The purpose of this thesis is to explore the practice of pedagogies of affect in secondary school physical education. The decision to consider the affective domain as the main focus was in response to current issues relating to mental health among young people. This thesis has the overarching concern of how physical education is producing affective learning outcomes with a sample of Scottish secondary schools. In the Scottish context, physical education may make a significant contribution to the area of health and wellbeing, which is one of the cross-curricular priorities. This thesis includes three findings chapters as a result of adopting a pragmatic mixed methods approach to investigate the complexity of the practice.;The first findings chapter (Chapter 4) considered the question of the degree to which twenty teachers engaged in pedagogies of affect and how their teaching behaviour influenced pupils' affective learning outcomes, with the use of Self-Determination Theory (SDT) as a lens. The findings indicated that observed need-supportive teaching behaviour had a direct impact on pupils' affective learning outcomes. The second findings chapter (Chapter 5) was to build upon the previous chapter by revealing eight teachers' reflections on their observed lessons. This chapter focuses on the questions to what extent the teachers were aware of their teaching behaviour and why they behaved in the ways they did, which is a gap that previous studies have not covered yet.;One of the key findings in this chapter was how well teachers know their pupils' feelings and how important it is to build trusting relationships with their pupils in order to teach for positive affective learning. The third findings chapter (Chapter 6) centred on how teachers' and pupils' conceptualisation of health and wellbeing was enacted in their teaching and learning in consideration of the Scottish context. A holistic understanding of health emphasised the importance of building confidence, a growth mindset, and relationships with others, which could strengthen teaching and learning of health and wellbeing, particularly in the affective domain.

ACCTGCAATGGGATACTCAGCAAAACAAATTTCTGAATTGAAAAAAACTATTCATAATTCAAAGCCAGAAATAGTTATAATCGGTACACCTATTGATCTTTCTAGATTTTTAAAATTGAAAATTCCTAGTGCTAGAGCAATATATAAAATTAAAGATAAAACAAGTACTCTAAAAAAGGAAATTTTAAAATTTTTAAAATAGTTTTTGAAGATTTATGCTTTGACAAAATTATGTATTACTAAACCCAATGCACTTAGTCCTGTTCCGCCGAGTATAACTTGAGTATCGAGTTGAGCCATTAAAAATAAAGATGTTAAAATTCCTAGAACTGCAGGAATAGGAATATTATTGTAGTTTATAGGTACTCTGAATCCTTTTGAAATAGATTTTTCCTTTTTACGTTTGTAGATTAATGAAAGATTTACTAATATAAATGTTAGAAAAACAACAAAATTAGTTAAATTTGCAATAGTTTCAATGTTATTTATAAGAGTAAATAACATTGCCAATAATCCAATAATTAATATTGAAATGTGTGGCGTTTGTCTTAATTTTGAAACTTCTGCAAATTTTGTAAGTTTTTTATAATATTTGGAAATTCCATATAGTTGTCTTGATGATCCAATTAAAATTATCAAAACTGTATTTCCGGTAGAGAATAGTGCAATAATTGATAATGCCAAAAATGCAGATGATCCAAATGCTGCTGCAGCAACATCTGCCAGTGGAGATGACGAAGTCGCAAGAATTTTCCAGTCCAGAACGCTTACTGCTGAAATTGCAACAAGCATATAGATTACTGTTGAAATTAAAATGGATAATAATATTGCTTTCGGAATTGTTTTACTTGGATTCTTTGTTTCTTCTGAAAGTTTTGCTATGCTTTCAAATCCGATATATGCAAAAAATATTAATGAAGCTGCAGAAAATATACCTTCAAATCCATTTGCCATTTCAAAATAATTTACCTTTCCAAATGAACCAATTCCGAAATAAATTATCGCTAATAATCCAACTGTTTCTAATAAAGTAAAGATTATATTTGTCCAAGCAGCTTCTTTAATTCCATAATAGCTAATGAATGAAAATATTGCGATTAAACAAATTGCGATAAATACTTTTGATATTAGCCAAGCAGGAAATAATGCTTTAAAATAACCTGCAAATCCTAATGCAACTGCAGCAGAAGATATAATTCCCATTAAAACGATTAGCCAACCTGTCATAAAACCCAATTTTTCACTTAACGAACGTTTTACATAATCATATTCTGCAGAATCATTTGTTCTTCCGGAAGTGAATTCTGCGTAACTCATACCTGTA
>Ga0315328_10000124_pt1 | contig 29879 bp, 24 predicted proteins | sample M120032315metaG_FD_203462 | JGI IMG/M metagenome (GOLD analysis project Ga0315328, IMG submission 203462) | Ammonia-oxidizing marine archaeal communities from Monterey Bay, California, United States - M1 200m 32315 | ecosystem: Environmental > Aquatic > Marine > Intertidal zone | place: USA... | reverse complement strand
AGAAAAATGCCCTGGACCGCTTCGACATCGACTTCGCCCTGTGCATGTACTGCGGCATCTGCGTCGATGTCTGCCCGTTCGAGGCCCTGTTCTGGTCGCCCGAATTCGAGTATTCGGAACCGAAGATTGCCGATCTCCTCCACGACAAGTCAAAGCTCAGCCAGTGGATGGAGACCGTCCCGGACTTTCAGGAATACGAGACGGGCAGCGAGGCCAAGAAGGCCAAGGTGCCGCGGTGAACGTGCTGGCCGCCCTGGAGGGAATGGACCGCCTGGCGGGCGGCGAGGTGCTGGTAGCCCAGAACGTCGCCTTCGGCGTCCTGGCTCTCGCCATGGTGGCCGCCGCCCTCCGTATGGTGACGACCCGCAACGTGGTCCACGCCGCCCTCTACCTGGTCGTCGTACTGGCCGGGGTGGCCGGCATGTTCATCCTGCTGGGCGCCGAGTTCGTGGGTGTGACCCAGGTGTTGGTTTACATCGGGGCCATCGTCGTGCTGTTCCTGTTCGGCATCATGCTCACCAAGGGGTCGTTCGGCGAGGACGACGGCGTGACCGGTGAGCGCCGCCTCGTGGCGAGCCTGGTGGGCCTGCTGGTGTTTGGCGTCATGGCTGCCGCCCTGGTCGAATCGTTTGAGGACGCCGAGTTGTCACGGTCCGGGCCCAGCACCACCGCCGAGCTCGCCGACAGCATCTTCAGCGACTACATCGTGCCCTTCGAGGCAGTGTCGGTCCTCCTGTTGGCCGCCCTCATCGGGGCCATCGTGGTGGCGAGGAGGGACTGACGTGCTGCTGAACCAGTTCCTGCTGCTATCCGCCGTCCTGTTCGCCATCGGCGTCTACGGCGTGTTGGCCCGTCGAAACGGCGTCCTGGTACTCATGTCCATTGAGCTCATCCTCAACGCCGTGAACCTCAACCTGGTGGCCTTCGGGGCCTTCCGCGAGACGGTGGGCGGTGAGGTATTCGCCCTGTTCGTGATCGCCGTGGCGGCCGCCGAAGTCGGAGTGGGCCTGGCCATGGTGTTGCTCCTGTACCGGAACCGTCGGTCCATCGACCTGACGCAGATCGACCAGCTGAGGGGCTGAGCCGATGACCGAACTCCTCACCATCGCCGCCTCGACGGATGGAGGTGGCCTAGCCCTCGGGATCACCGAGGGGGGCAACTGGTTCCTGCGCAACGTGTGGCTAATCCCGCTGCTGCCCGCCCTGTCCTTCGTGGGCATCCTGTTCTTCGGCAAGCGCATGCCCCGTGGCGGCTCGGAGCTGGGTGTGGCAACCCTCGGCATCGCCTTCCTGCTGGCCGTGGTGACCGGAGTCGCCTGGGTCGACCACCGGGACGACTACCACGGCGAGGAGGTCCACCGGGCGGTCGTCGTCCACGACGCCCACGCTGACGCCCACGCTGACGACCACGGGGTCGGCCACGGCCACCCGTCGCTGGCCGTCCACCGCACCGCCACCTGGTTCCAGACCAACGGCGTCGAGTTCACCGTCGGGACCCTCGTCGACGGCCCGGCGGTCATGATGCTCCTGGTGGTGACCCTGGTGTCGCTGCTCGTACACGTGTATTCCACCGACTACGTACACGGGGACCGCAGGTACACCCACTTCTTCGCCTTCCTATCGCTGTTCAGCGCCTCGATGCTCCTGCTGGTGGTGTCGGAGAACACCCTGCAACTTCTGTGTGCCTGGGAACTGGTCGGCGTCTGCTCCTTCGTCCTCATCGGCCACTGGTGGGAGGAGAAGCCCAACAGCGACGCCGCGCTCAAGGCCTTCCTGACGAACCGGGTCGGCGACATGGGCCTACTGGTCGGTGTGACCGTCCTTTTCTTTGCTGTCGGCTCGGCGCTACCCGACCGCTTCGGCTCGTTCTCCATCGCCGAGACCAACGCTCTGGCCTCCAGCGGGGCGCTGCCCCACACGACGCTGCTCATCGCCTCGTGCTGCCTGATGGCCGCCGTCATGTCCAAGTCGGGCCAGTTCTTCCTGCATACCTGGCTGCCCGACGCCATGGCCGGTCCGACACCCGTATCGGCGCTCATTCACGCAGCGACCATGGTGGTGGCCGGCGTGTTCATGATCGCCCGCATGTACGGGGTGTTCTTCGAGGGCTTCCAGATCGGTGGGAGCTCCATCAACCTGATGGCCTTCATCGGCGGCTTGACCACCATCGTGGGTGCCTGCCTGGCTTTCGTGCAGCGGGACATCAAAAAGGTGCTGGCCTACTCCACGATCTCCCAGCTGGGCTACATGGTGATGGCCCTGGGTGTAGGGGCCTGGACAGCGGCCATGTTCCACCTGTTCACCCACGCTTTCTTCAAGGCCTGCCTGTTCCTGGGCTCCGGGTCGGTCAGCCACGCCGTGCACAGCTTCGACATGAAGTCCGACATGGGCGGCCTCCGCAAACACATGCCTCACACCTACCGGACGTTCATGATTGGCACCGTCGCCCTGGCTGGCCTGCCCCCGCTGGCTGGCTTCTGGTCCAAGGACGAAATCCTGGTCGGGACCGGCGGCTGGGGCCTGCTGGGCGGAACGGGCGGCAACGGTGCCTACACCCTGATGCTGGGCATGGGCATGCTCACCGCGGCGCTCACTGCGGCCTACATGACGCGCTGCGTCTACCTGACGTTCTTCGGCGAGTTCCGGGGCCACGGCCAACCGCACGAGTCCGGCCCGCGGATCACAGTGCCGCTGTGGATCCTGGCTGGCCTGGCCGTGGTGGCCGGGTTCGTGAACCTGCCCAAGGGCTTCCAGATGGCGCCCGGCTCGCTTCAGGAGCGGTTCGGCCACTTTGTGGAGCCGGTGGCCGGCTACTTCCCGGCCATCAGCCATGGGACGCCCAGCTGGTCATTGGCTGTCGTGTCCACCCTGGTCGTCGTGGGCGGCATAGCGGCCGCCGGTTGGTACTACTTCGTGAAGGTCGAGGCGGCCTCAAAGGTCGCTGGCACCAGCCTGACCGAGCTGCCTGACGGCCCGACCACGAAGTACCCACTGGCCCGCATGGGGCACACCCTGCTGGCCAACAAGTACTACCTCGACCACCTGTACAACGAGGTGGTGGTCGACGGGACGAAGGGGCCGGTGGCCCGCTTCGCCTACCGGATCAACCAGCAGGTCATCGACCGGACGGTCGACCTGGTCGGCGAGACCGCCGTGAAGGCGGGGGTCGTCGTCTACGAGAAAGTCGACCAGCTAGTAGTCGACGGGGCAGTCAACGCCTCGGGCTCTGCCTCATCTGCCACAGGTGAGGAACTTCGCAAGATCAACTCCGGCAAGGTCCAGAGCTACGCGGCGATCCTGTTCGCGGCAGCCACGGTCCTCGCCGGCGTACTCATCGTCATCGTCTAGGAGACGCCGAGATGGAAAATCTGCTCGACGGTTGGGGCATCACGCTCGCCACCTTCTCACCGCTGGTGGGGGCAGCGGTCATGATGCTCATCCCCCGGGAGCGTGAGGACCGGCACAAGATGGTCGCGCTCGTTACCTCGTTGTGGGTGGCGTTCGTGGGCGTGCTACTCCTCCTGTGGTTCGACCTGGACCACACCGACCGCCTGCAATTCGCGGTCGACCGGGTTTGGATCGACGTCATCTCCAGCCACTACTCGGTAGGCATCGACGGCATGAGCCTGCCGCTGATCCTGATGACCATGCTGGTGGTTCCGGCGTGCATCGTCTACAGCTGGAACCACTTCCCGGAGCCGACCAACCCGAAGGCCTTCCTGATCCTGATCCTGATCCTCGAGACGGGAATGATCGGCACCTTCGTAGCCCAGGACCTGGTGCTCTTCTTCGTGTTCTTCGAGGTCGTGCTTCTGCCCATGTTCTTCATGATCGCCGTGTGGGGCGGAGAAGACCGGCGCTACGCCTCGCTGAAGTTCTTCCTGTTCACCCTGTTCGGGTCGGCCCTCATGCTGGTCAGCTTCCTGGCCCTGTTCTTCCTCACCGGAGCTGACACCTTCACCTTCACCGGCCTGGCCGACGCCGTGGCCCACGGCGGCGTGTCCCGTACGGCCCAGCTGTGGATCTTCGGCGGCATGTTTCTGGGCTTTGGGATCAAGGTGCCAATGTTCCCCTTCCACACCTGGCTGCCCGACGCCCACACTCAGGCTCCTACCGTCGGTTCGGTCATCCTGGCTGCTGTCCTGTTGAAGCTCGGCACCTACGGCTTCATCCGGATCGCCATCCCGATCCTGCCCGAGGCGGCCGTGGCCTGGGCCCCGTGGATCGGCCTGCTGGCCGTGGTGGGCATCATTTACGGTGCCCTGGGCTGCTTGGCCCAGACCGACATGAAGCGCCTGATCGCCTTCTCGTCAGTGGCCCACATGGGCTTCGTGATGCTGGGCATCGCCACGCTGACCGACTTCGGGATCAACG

|Date of Award||8 Sep 2020|
- University Of Strathclyde
|Supervisor||David Kirk (Supervisor) & Farid Bardid (Supervisor)|